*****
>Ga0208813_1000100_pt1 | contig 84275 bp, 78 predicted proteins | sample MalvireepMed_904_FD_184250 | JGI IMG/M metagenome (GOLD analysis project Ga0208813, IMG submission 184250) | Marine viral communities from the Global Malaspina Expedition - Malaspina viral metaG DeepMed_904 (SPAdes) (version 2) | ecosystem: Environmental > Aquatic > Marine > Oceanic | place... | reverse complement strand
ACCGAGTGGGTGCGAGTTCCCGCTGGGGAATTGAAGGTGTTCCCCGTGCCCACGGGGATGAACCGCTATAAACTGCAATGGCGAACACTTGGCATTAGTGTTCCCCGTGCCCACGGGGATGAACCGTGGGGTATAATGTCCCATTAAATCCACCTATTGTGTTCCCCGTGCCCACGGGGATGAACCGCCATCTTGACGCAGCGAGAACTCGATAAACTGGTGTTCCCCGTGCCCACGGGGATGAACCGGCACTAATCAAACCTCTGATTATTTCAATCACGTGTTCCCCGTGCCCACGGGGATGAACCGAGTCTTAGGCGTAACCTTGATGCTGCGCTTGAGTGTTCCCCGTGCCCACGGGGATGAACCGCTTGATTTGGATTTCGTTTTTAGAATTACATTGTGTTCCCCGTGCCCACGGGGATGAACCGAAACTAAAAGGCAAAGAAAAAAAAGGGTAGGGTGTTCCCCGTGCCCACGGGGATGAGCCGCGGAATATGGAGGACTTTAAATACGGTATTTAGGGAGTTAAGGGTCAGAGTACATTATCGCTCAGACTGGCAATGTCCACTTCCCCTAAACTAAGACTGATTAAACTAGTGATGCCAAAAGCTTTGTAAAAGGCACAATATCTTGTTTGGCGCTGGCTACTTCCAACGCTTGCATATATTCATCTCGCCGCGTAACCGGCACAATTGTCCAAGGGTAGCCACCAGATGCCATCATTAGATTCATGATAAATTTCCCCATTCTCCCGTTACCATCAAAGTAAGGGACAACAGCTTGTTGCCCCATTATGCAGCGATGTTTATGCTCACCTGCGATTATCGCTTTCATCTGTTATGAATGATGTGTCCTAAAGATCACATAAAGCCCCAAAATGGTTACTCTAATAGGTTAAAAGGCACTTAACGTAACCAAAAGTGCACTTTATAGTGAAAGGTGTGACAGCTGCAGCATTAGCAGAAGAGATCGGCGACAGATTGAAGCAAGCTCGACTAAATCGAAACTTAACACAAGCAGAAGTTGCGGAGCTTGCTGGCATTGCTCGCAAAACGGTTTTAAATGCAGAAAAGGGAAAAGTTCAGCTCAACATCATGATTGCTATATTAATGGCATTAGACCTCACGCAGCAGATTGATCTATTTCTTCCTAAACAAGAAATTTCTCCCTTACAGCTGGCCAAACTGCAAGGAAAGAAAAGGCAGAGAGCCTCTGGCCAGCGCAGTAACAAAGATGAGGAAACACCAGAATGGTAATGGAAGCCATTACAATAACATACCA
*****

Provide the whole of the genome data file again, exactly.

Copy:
>Ga0208813_1000100_pt1 | contig 84275 bp, 78 predicted proteins | sample MalvireepMed_904_FD_184250 | JGI IMG/M metagenome (GOLD analysis project Ga0208813, IMG submission 184250) | Marine viral communities from the Global Malaspina Expedition - Malaspina viral metaG DeepMed_904 (SPAdes) (version 2) | ecosystem: Environmental > Aquatic > Marine > Oceanic | place... | reverse complement strand
ACCGAGTGGGTGCGAGTTCCCGCTGGGGAATTGAAGGTGTTCCCCGTGCCCACGGGGATGAACCGCTATAAACTGCAATGGCGAACACTTGGCATTAGTGTTCCCCGTGCCCACGGGGATGAACCGTGGGGTATAATGTCCCATTAAATCCACCTATTGTGTTCCCCGTGCCCACGGGGATGAACCGCCATCTTGACGCAGCGAGAACTCGATAAACTGGTGTTCCCCGTGCCCACGGGGATGAACCGGCACTAATCAAACCTCTGATTATTTCAATCACGTGTTCCCCGTGCCCACGGGGATGAACCGAGTCTTAGGCGTAACCTTGATGCTGCGCTTGAGTGTTCCCCGTGCCCACGGGGATGAACCGCTTGATTTGGATTTCGTTTTTAGAATTACATTGTGTTCCCCGTGCCCACGGGGATGAACCGAAACTAAAAGGCAAAGAAAAAAAAGGGTAGGGTGTTCCCCGTGCCCACGGGGATGAGCCGCGGAATATGGAGGACTTTAAATACGGTATTTAGGGAGTTAAGGGTCAGAGTACATTATCGCTCAGACTGGCAATGTCCACTTCCCCTAAACTAAGACTGATTAAACTAGTGATGCCAAAAGCTTTGTAAAAGGCACAATATCTTGTTTGGCGCTGGCTACTTCCAACGCTTGCATATATTCATCTCGCCGCGTAACCGGCACAATTGTCCAAGGGTAGCCACCAGATGCCATCATTAGATTCATGATAAATTTCCCCATTCTCCCGTTACCATCAAAGTAAGGGACAACAGCTTGTTGCCCCATTATGCAGCGATGTTTATGCTCACCTGCGATTATCGCTTTCATCTGTTATGAATGATGTGTCCTAAAGATCACATAAAGCCCCAAAATGGTTACTCTAATAGGTTAAAAGGCACTTAACGTAACCAAAAGTGCACTTTATAGTGAAAGGTGTGACAGCTGCAGCATTAGCAGAAGAGATCGGCGACAGATTGAAGCAAGCTCGACTAAATCGAAACTTAACACAAGCAGAAGTTGCGGAGCTTGCTGGCATTGCTCGCAAAACGGTTTTAAATGCAGAAAAGGGAAAAGTTCAGCTCAACATCATGATTGCTATATTAATGGCATTAGACCTCACGCAGCAGATTGATCTATTTCTTCCTAAACAAGAAATTTCTCCCTTACAGCTGGCCAAACTGCAAGGAAAGAAAAGGCAGAGAGCCTCTGGCCAGCGCAGTAACAAAGATGAGGAAACACCAGAATGGTAATGGAAGCCATTACAATAACATACCA